Dakota Goyo

review dark skies

For better or worse the horror genre often seems to move in trends. From the bloodthirsty animal terrors and slasher films of the ’70s and ’80s to the J-horror remakes and (so-called) torture porn of the ’00s, genre filmmakers see a hit and immediately move to duplicate its success. Sometimes it works, but more often than not later films just feel like more of the same done worse. The most recent trend in horror has been haunted house movies thanks to hits like Paranormal Activity and Insidious. Their success ushered in a slew of imitators, but for every PA2 or The Woman in Black there have been a dozen direct to DVD duds. Standing out in a crowded field isn’t easy, but while the surest way to get noticed is by making a quality movie the second surest is to add something new to the mix. Sinister is a good example of a well made film that finds a fresh angle on the genre. By contrast, Dark Skies is simply an example of a film… that finds a singular fresh angle on the genre.

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This week, Fat Guy Kevin Carr strips down to his boxers and starts a new training regimen to make him look more like Huge Jackman. He’s got a head start, considering his torso looks almost like Jackman’s… if you turn it upside down. After duking it out with some robots in a boxing ring, Kevin tries his hands at politics because it’s the kind of business where you don’t necessarily have to look like Ryan Gosling to get a young hottie like Evan Rachel Wood. But the primary system leaves him depressed and cold, so he takes a trip to the Sudan to play target practice with some warlords. He hears the Sudan is simply lovely this time of year.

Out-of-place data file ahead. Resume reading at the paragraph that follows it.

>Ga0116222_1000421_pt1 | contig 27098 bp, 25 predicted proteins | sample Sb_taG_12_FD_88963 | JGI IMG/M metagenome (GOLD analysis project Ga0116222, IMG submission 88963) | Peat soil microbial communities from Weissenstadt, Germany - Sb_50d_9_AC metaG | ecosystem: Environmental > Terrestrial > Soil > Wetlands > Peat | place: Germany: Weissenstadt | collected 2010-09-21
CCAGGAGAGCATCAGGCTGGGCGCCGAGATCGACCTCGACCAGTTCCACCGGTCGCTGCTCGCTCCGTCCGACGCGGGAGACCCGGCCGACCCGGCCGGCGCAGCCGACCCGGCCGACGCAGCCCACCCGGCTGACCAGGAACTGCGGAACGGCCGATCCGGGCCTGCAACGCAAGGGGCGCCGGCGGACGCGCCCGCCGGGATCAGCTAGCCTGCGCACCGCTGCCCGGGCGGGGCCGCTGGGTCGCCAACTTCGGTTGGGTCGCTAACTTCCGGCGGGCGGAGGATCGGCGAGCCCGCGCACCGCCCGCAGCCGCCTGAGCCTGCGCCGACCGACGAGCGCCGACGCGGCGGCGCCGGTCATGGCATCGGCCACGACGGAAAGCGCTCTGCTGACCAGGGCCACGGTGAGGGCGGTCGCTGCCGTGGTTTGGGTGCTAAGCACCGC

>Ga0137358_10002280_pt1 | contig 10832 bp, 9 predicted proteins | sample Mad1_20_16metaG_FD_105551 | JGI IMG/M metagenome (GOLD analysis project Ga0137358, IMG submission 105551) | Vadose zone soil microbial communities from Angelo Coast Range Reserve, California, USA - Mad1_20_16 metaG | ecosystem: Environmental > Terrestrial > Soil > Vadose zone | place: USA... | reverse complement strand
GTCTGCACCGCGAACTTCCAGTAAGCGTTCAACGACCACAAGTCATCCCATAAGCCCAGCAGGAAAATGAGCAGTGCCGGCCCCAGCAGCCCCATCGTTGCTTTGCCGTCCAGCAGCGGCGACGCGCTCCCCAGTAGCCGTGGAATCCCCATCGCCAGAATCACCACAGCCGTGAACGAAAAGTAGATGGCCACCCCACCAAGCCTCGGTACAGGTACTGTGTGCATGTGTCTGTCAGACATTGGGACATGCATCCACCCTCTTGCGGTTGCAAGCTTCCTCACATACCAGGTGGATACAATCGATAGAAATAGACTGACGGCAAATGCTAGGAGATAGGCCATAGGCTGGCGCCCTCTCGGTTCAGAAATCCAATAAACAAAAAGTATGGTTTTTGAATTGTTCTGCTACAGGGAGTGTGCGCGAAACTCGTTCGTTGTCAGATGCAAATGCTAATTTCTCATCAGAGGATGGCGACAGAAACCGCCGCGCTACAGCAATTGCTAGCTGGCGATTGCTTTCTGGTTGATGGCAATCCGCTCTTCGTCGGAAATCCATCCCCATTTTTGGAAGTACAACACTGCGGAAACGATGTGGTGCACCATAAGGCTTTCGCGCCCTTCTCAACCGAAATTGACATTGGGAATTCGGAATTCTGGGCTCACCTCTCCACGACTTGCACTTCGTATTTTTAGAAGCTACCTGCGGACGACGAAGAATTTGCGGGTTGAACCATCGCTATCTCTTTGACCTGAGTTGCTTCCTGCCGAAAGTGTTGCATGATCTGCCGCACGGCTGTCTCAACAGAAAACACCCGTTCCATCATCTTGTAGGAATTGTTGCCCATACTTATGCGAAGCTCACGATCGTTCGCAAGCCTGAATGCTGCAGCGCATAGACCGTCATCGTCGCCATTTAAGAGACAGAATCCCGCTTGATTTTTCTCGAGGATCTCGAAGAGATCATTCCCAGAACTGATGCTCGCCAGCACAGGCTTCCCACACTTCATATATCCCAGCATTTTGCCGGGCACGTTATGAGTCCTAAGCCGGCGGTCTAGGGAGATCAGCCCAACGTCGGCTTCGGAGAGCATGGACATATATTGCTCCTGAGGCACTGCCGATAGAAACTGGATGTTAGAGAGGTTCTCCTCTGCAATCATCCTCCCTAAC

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Anyone familiar with the work of Shawn Levy — the commercialism auteur behind films like Night at the Museum and Cheaper by the Dozen — won’t have their outlook on life remodeled by the revelation that with his latest film, he’s got very little to say. They may, however, be surprised to hear that the guy who brought the world Just Married has delivered a wicked family-driven action movie that, when put up against the ropes, delivers some of the best robot-on-robot CGI mayhem we’ll see all year. And yes, I’m including Transformers: Dark of the Moon in that category. With a story borrowed from every sports redemption film you’ve ever seen, Real Steel moves quickly through exposition and delivers on its promise of big, bad robot boxing that ultimately finds a way to be a whole lot of fun.

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I’m standing on the edge of the The Detroit River which is also the edge of the set for Real Steel – the forthcoming robot boxing movie with a heart of gold. Twenty or so feet away from the Cobo Arena, the wind is picking up, and the view looks out over the glass of the water toward Ontario. This might not seem like a dramatic moment for anyone who lives there, but there’s something poetically jarring about looking out at a different country (and looking southward to see Canada). Right across the water is another world. It’s a world separate from Detroit that hasn’t been beaten down by a lagging economy and the failure of major auto manufacturing. It’s not that Detroit isn’t as impressive, it’s that Windsor seems newer, fresher, and more alive. A precipice with a view to another world seems like the perfect place for the Shawn Levy-directed, Hugh Jackman-starring film to shoot as it promises to tell a story both embedded in the seedy underground and the glittering, life-filled stadiums of the near future. To hear Levy talk, the movie sets out to feature a man living in one world, testing his limits to live in the other.

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